Still, there’s a definite sense that much of this special was simply cobbled together in an attempt to make a cheap counterpart to the success of A Claymation Christmas Celebration. The animation has so much potential to look cheap and ugly, especially in retrospect, but I think it has aged considerably well and there’s a lot here that is still so enjoyable to watch. As for the substance, though, it’s clear that the story is lacking in much cohesion and the structure is basically opened up to stuff in as many cool-looking characters with little to no connective tissue. Even our protagonists leave much to be desired – Wilshire’s personality never strays beyond his bossy New Yorker stereotype and Sheldon’s purpose is never fully realized either.

But anyway, as predicted, the two eventually find their way to the abandoned laboratory. They find the monster – but discover that it is only about two inches tall. Thankfully, with the help of some magical serum, they are able to grow it to the size of a skyscraper… wherein it begins a rousing performance of “Climb Ev’ry Mountain”, for some reason. Seriously, out of all the weird instances in this half-hour special, this particular resolution remains the most bizarre to me and it might be the bit of humor that has aged the worse. But where this program severely lacks in script coherence, it makes up for it somewhat through its interesting visuals and occasional bits of dark, spooky flavor. Yeah, this is one I’m relatively lukewarm on and probably won’t be revisiting much in future years. Can’t win them all!

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Halloween TV Party: Invader Zim – “Halloween Spectacular of Spooky Doom”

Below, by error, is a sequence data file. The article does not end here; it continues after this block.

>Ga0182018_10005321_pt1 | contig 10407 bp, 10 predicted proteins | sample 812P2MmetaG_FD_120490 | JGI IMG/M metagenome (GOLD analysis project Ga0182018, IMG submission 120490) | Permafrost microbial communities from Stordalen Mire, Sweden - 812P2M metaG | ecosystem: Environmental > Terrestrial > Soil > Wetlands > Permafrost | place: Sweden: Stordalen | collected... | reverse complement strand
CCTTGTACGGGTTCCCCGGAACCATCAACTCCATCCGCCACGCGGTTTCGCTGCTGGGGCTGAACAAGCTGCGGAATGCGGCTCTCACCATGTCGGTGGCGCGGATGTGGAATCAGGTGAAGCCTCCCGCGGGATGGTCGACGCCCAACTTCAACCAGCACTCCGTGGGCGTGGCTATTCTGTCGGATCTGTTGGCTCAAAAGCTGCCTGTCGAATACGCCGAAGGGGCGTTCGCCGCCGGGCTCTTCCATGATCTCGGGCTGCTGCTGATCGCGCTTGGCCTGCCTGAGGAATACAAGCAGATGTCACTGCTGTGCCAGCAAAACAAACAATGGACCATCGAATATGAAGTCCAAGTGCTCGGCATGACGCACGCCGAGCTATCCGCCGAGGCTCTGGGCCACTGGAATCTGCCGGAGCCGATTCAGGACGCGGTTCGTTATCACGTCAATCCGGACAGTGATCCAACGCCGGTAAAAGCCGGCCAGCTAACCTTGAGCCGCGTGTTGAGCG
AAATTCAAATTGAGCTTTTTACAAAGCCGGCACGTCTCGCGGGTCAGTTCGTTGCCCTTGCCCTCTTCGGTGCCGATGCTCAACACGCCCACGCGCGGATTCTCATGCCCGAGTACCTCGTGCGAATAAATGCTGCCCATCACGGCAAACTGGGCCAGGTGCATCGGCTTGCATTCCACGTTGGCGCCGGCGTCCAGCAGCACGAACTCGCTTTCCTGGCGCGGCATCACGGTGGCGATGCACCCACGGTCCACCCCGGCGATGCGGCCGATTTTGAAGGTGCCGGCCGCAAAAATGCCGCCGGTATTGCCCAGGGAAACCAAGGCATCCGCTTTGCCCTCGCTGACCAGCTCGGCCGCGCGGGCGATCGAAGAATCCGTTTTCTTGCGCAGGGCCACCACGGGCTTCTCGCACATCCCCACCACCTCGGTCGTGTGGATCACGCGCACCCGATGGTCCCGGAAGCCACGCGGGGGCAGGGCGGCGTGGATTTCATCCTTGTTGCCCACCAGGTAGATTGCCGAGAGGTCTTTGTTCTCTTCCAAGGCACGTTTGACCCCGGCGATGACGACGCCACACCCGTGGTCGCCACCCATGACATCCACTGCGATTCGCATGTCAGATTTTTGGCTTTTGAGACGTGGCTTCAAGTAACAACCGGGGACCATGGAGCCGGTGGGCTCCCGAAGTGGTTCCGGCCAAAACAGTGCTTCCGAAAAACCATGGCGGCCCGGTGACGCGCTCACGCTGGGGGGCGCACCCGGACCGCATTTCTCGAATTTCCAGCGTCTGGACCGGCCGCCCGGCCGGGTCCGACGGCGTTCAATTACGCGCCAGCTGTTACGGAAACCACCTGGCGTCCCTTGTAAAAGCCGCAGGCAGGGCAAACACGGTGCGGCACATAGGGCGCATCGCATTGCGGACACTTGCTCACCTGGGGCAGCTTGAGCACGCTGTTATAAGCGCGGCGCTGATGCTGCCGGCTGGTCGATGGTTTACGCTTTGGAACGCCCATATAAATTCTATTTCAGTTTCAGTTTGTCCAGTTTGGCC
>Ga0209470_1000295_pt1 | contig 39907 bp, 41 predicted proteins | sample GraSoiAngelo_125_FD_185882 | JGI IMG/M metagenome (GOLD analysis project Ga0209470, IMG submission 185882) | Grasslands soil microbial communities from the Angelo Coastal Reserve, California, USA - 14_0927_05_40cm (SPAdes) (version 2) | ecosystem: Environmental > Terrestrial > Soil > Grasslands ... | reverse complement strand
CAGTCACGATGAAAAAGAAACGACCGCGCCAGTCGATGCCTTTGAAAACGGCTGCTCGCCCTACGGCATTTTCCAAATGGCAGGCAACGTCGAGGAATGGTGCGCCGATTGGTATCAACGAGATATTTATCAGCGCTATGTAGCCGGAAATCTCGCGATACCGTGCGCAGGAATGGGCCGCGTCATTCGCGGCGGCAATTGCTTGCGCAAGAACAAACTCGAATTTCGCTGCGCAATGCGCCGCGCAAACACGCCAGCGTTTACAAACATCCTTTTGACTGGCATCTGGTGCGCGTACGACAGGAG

In the previous post of this project, I wrote about a few episodes of Rugrats – so it’s only fitting that I keep marching onward with yet another Nickelodeon show I hold near and dear to my heart. Actually, probably even more so. I was probably way too young to be watching Invader Zim when it aired and I’m still totally baffled that it found its way on the network in the first place. Nonetheless, I adored its unflinching weirdness as a kid and continue to rewatch the show from time to time and lament over its cancellation as if I’m ten years old again.

So anyway, this episode is titled “Halloween Spectacular of Spooky Doom” (01×14), keeping consistent with the show’s inexplicable obsession with the word “doom”. It begins with the type of morbid humor I am all to familiar with seeing in this show – Ms. Bitters shutting down a young student’s innocent love of Halloween with a flashback that demonstrates her negative experience having been a “fairy princess” once. While Zim is perplexed over the concept of Halloween itself and terrified that his costumed classmates have transformed into even more grotesque versions of themselves, Dib runs into the class babbling nonsense about terrible visions of hideous creatures. Ms. Bitters reacts perfectly naturally and commits him to the “Crazy House For Boys”. At this point, we’re taken into Dib’s perspective and it is revealed that, due to his messing with one of his mad scientist father’s inventions, he is forcefully being teleported to an alternate nightmare universe full of scary creatures (many of which influenced by people from his own life) who desire traveling to and taking over the real world via a portal in Dib’s brain.